Friday, June 03, 2005

When tests drive curriculum, no one masters anything --

May 31, 2005 by Teri Moblo, Detroit Free Press

...according to education researcher Dr. David Berliner of Arizona State University, "Learning subject matter in depth is no longer the goal of schools. Future generations are being trained to beat the system as opposed to learning." As the co-author of a study recently released by the Great Lakes Center for Education Research and Practice, Berliner found that curriculum taught in many schools is being narrowed to only that which is found on the high-stakes tests...

Good teaching, which leads to in-depth learning, takes time and energy coupled with the ability to use a variety of methods in order to reach all students. In today's schools, adequate time to teach and learn is a highly prized commodity that is almost impossible to obtain.

High-stakes tests require that students learn a lot of things, but they do not require anything to be learned in depth. These tests do not measure whether or not students can apply or actually use what they have learned. They do not measure whether that which is learned is valuable, meaningful, or even relevant to the world they will have to enter upon leaving school. And they do not measure whether a child is prepared to be a productive member of today's highly competitive work force.

In fact, the very validity of these tests, upon which major decisions are made about students, their teachers and their schools have been called into question. Two weeks ago, it was reported that because Michigan students scored so poorly on the writing portion of the MEAP test all of the scores would be adjusted because the test was too hard. It doesn't matter whether or not the students who were tested actually mastered the art of writing as long as their scores are high enough to meet the requirements of the No Child Left Behind law.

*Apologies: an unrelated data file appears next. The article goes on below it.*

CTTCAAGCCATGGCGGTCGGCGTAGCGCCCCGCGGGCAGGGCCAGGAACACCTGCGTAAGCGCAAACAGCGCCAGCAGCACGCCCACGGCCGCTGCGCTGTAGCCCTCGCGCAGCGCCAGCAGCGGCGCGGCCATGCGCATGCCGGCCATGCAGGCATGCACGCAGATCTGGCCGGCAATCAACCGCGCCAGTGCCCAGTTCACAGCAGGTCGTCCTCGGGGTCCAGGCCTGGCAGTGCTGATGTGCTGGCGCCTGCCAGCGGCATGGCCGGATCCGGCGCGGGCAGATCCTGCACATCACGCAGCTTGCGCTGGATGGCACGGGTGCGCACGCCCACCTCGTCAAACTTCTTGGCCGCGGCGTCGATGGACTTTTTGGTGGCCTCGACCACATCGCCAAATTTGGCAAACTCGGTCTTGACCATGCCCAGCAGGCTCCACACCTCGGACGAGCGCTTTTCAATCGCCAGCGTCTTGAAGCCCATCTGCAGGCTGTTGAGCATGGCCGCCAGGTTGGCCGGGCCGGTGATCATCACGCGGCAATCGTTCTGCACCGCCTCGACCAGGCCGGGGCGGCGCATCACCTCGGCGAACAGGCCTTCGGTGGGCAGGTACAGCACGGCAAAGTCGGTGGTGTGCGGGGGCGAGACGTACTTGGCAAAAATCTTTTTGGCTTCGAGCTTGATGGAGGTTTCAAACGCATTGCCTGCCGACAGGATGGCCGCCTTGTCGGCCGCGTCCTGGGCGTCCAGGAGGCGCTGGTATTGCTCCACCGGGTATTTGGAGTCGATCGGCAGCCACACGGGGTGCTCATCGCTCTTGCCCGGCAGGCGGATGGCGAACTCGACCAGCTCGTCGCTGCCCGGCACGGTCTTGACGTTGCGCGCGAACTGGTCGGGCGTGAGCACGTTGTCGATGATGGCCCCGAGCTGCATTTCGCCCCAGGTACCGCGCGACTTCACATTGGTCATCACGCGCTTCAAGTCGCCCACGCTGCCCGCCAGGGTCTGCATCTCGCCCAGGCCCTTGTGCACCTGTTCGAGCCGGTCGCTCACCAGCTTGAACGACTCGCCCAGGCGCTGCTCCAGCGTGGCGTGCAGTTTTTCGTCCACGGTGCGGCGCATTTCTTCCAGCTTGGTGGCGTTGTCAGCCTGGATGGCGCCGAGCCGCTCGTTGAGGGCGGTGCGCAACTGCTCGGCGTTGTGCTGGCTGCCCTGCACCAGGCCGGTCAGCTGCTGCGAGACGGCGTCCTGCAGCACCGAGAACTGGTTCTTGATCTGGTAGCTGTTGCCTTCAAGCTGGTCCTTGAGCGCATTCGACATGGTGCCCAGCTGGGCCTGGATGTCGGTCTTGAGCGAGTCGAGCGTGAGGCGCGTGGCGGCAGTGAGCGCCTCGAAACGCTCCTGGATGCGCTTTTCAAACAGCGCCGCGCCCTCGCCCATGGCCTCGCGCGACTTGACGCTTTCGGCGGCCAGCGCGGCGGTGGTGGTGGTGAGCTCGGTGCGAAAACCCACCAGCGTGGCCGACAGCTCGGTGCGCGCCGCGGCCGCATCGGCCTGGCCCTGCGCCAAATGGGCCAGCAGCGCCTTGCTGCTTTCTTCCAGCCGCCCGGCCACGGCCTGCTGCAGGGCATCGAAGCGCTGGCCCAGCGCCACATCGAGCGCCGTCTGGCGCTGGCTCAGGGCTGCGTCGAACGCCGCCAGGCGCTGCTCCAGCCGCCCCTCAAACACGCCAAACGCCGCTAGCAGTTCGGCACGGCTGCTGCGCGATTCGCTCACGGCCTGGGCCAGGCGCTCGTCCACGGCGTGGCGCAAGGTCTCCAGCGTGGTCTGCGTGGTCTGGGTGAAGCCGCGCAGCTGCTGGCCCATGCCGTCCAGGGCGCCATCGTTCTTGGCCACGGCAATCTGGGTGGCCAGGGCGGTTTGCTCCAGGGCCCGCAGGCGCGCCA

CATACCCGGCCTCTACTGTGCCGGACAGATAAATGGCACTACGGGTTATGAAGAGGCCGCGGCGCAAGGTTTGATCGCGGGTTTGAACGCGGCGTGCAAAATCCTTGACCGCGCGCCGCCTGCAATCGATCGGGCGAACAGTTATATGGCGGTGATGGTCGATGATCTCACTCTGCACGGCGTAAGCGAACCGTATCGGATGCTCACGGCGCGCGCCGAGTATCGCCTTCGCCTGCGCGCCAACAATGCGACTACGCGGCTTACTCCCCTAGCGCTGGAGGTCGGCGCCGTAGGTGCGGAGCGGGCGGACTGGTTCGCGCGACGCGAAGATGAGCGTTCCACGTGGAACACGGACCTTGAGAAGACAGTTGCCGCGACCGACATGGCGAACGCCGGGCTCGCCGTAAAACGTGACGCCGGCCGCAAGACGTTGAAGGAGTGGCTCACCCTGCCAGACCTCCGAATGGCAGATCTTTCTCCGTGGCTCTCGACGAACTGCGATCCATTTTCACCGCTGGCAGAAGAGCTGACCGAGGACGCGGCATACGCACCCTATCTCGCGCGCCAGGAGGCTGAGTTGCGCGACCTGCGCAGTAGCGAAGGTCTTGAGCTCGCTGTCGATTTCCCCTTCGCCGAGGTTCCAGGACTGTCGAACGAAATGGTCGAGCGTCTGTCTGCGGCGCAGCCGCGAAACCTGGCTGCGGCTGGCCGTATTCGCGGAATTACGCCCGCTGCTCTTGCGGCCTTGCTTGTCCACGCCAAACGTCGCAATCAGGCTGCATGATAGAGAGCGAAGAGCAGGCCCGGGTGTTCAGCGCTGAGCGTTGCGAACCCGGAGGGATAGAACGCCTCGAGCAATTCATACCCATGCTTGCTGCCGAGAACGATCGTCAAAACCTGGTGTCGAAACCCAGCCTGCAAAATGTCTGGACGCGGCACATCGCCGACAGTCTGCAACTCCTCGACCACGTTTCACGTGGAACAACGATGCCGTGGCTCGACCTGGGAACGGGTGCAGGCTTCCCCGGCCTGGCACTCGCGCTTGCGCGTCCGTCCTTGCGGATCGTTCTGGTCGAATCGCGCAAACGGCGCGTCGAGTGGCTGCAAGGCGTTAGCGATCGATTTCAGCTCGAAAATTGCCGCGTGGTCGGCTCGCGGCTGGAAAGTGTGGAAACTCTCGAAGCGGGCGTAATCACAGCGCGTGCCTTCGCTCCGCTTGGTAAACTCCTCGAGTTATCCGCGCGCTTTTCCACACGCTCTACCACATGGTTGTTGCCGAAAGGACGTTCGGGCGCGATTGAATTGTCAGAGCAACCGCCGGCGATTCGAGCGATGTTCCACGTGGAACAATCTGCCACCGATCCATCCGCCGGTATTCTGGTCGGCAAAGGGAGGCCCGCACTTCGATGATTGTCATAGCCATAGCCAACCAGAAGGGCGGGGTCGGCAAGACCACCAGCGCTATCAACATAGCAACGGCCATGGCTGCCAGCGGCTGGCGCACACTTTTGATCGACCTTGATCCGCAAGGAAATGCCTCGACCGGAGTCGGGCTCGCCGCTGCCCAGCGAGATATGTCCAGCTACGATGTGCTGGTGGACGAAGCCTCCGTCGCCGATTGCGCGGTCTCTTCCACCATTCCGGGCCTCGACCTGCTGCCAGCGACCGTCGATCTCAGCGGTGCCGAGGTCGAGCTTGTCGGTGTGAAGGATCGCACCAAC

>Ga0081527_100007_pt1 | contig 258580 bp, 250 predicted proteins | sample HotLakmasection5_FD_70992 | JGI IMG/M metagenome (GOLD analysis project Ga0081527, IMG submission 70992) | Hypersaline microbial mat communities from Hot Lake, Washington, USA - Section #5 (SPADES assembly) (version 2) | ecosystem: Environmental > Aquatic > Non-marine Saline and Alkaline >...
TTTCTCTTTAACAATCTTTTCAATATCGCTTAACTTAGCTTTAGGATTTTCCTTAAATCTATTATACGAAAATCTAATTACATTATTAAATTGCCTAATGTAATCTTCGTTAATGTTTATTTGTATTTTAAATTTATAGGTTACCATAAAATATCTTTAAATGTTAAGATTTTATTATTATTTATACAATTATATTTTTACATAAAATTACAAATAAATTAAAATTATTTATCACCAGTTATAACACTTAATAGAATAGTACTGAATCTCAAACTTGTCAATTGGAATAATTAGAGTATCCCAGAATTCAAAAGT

Additionally, the study released by the Great Lakes Center found that state-reported test results around the country are untrustworthy because they have been corrupted by such things as cheating, teaching to the test and score-reporting errors.

Consider the many companies that now offer students help preparing for high school exit and college entrance exams. If students are really mastering what they learn in school, why would such companies be in demand? If students had the time and opportunity to really understand the concepts taught in school and could meaningfully apply them, the only things necessary for success on such tests should be a good night's sleep and a No.2 pencil.

The goal of No Child Left Behind is laudable -- to guarantee a good education for every child that will ultimately result in maintaining our ability to successfully compete in a global economy. The reality of the law is that it guarantees the perpetuation of a system which encourages breadth over depth, supports quick results over time-consuming process, and rewards mere proficiency over true mastery.

When international test data comparisons are broken down, our students compare very favorably to those in other countries on the first few general questions on any topic. It is only when they get to the later questions, those that test deeper knowledge of a subject, that our students start to fall behind.

Therein lies the problem. A curriculum that is a mile wide and an inch deep makes our students jacks of all trades and, unfortunately, masters of none.

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